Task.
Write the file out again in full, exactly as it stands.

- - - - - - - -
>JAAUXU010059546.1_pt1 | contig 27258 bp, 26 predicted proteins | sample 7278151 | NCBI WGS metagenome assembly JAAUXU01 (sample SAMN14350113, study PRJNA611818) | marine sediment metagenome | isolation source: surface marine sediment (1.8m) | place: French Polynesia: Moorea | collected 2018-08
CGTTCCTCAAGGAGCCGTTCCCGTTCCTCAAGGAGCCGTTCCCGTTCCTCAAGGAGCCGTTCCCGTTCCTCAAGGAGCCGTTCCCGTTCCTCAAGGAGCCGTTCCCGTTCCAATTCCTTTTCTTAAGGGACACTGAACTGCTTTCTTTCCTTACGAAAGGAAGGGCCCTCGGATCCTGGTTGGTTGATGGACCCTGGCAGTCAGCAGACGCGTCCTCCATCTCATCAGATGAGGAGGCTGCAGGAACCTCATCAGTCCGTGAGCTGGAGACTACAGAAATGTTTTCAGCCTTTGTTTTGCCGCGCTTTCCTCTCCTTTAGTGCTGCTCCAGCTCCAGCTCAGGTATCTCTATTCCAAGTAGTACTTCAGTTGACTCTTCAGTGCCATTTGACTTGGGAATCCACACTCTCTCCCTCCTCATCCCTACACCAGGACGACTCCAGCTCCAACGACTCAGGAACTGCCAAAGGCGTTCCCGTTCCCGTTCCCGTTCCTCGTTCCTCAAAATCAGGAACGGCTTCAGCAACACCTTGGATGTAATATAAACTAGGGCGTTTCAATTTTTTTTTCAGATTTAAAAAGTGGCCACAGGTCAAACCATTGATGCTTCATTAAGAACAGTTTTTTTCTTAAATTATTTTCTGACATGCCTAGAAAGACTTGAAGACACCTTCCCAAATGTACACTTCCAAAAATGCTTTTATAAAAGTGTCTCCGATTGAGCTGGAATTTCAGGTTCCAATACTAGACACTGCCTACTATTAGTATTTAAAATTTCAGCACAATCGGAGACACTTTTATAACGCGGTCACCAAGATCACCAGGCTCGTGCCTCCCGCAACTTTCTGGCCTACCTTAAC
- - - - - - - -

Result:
>JAAUXU010059546.1_pt1 | contig 27258 bp, 26 predicted proteins | sample 7278151 | NCBI WGS metagenome assembly JAAUXU01 (sample SAMN14350113, study PRJNA611818) | marine sediment metagenome | isolation source: surface marine sediment (1.8m) | place: French Polynesia: Moorea | collected 2018-08
CGTTCCTCAAGGAGCCGTTCCCGTTCCTCAAGGAGCCGTTCCCGTTCCTCAAGGAGCCGTTCCCGTTCCTCAAGGAGCCGTTCCCGTTCCTCAAGGAGCCGTTCCCGTTCCAATTCCTTTTCTTAAGGGACACTGAACTGCTTTCTTTCCTTACGAAAGGAAGGGCCCTCGGATCCTGGTTGGTTGATGGACCCTGGCAGTCAGCAGACGCGTCCTCCATCTCATCAGATGAGGAGGCTGCAGGAACCTCATCAGTCCGTGAGCTGGAGACTACAGAAATGTTTTCAGCCTTTGTTTTGCCGCGCTTTCCTCTCCTTTAGTGCTGCTCCAGCTCCAGCTCAGGTATCTCTATTCCAAGTAGTACTTCAGTTGACTCTTCAGTGCCATTTGACTTGGGAATCCACACTCTCTCCCTCCTCATCCCTACACCAGGACGACTCCAGCTCCAACGACTCAGGAACTGCCAAAGGCGTTCCCGTTCCCGTTCCCGTTCCTCGTTCCTCAAAATCAGGAACGGCTTCAGCAACACCTTGGATGTAATATAAACTAGGGCGTTTCAATTTTTTTTTCAGATTTAAAAAGTGGCCACAGGTCAAACCATTGATGCTTCATTAAGAACAGTTTTTTTCTTAAATTATTTTCTGACATGCCTAGAAAGACTTGAAGACACCTTCCCAAATGTACACTTCCAAAAATGCTTTTATAAAAGTGTCTCCGATTGAGCTGGAATTTCAGGTTCCAATACTAGACACTGCCTACTATTAGTATTTAAAATTTCAGCACAATCGGAGACACTTTTATAACGCGGTCACCAAGATCACCAGGCTCGTGCCTCCCGCAACTTTCTGGCCTACCTTAAC